“Who will win?” screams the poster, as if that’s an actuality. Uh, “no bastard?” I thought, as I wandered into the cinema. Perhaps “Not me” would have been more apt. By the time those fucking half hour of adverts finally wave the white flag, I realised the correct answer – “The studio, of course”.
My main issue with Man of Steel was the utter carnage caused between Superman and Zod at the end of the movie. It felt like a great, immature nod-and-a-wink to the catastrophe of 9/11 what with all those buildings getting pulverised and crashing down around innocent civilians. One of the few things that this film gets right is that the citizens blame Superman for the carnage and resultant deaths.
What I really, really wanted next was to see Batman and Superman fight one another. But here’s the thing, whenever there is a “versus” in a title of a movie’s budget crossing over the one hundred million dollar mark, it’s very likely that they won’t be “versing” at all. This was my main apprehension going in, and boy, was I not disappointed.
Yawn of Justice is a slow, tedious affair in both the right and wrong hands in director Zack Snyder. Right hands: massive, overblown carnage – wrong hands, just about everything else. There’s the usual superhero slow-mo shots of people doing things, like walking and looking ultra perturbed. Cavill plays Superman as if he’s on mute. Amy Adams, I’m afraid to say, continues to silence me as I look on in wonder hat how she has a career, let alone be cast in the footsteps of Margot Kidder as Lois Lane. Ben Affleck is the portly Batman who’s definitely seen Nolan’s Nat-erations prior to signing up, and decides to *nearly* do that stupid voice.
The real bankruptcy of imagination in the multi-million tear-streaming bore-fest is Jesse “Oh, for Lex Luthor, why don’t we cast that fast-talking geeky dude from The Social Network” Eisenberg. It’s as if the producers had seen the performance from that 2010 film and completely misunderstood the point. I suppose in some distance parallel universe, this casting may have been inspired. On this planet, it’s maddeningly insipid. Jesse Eisenberg flattens the entire movie through no fault of his own; barking at the paycheck that no doubt will set up him up for both life and the entirety of the this godawful series. He’s only doing what he does best, and no-one can blame him. I suppose the same would be true if you cast Adam Sandler in a French new wave drama.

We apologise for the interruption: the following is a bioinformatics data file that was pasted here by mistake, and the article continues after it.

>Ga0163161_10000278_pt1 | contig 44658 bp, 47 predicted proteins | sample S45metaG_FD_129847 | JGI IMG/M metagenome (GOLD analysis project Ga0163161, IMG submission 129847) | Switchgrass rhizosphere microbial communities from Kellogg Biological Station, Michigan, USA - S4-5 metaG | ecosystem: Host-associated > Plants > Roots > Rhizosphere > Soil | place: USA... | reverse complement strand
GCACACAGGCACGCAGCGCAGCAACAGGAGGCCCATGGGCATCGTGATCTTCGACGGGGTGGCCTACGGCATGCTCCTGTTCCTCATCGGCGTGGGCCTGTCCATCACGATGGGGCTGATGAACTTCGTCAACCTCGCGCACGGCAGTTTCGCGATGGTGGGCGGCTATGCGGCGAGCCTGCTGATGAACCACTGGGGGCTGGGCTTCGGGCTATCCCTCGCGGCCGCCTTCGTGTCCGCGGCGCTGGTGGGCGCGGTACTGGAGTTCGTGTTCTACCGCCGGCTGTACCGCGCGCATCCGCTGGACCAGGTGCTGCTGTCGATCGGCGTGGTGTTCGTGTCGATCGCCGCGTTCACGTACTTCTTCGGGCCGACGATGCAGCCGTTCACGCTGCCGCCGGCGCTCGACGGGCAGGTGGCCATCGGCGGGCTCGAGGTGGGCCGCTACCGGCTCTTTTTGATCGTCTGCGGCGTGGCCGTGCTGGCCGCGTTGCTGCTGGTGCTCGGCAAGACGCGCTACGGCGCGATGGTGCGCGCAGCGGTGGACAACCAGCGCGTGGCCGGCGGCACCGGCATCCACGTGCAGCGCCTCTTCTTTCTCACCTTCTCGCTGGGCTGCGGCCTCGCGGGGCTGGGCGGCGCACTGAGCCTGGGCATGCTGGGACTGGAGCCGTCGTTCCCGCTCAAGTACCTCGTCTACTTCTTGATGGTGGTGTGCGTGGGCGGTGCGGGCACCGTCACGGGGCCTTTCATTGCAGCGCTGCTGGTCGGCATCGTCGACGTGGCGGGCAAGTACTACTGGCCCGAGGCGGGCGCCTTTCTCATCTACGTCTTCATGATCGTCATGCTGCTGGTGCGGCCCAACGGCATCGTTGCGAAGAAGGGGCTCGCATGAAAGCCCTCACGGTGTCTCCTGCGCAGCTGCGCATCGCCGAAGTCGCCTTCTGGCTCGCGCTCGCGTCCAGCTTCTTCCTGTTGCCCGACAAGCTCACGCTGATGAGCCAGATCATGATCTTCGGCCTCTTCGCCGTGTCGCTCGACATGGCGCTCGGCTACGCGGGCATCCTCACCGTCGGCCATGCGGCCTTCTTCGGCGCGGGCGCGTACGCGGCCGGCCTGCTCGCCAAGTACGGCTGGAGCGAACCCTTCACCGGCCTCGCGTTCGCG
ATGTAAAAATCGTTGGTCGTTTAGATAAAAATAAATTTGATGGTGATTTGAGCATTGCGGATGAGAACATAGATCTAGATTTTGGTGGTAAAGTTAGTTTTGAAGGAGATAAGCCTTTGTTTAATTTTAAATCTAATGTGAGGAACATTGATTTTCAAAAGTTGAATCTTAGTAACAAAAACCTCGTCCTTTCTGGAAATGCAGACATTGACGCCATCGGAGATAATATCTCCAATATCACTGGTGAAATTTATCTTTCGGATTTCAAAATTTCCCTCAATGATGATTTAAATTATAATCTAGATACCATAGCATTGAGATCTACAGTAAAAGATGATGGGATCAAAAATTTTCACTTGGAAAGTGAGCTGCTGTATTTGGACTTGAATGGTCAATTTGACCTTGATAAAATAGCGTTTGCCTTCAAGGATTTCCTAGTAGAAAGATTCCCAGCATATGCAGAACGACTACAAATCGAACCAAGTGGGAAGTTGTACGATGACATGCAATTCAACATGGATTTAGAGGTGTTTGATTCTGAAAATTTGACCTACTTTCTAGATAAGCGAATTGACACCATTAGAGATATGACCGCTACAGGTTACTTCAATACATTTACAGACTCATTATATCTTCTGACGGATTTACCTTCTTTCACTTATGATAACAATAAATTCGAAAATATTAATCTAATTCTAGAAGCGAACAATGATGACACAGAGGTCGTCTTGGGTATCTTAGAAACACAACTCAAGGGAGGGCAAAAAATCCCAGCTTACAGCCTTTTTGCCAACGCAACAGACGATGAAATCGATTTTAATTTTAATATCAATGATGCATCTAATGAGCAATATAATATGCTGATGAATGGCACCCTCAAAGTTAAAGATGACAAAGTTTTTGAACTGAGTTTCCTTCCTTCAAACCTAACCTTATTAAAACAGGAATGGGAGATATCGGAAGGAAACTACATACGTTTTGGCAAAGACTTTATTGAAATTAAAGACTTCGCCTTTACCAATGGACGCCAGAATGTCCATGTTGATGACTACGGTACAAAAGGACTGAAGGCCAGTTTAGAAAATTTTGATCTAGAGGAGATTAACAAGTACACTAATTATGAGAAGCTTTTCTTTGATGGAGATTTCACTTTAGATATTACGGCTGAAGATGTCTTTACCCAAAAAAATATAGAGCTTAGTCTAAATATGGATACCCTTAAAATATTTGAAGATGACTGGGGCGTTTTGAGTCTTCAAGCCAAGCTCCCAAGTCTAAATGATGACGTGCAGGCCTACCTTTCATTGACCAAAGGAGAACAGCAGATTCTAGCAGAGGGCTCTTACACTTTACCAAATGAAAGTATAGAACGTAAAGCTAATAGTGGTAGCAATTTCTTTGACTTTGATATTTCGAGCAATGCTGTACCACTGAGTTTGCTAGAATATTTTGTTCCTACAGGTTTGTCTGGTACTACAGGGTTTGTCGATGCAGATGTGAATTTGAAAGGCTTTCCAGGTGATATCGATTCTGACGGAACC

Then, there be carnage. The standout carnage-fuelled moment is the FUCKING RUNNING TIME. At an unholy two-and-a-half long, long hours, Yawn of Justice massively outstays its welcome and pretends to leave the party, before returning with all its mates and setting up camp for the night in your living room. Eventually the deliberately confounding plot (which has to be the single most stupid thing I’ve ever witnessed at a cinema) slams on the brakes and allows Superman and Batman to fight over a big dick-shaped sword of Kryptonite (or something), kiss, make-up and fight an electric Lexxy Sexxy Luther and his massive gay monster.
I should have known better, really. This is Zack Snyder, and his Watchmen days are far behind him. The only saving grave in the film – and by far the one thing that prevented me from poking my eyes out – was Holly Hunter as the senator. She’s mind blowingly stunning, even today. She dons a lovely white suit shortly before she’s blown to smithereens perfectly forming her immensely wonderful figure. Given that there are two gingers in the film, it does say something when the elder of the two is the more stunning. Inspired casting, to be sure – during the more tedious parts (i.e. every seventeen seconds) I began wondering what life may be like living with Holly Hunter and if a threesome with her and Adams wouldn’t be out of the question. Of course it’s out of the question.
I spent a good portion of time having a piss in the cinema toilet afterwards reflecting on the very same topic. It wasn’t until I had blow dried my hands and slumbered out into the daylight that it dawned on me; holy fuck, there were two ginger women in a blockbuster movie. That’s not a bad thing to smile and reflect on as you’re going down the escalator ten quid of pocket, and nursing a mild nausea. It’s quite another to be thinking the very same thing *during* the fucking film, though.
Author: Andrew Mackay
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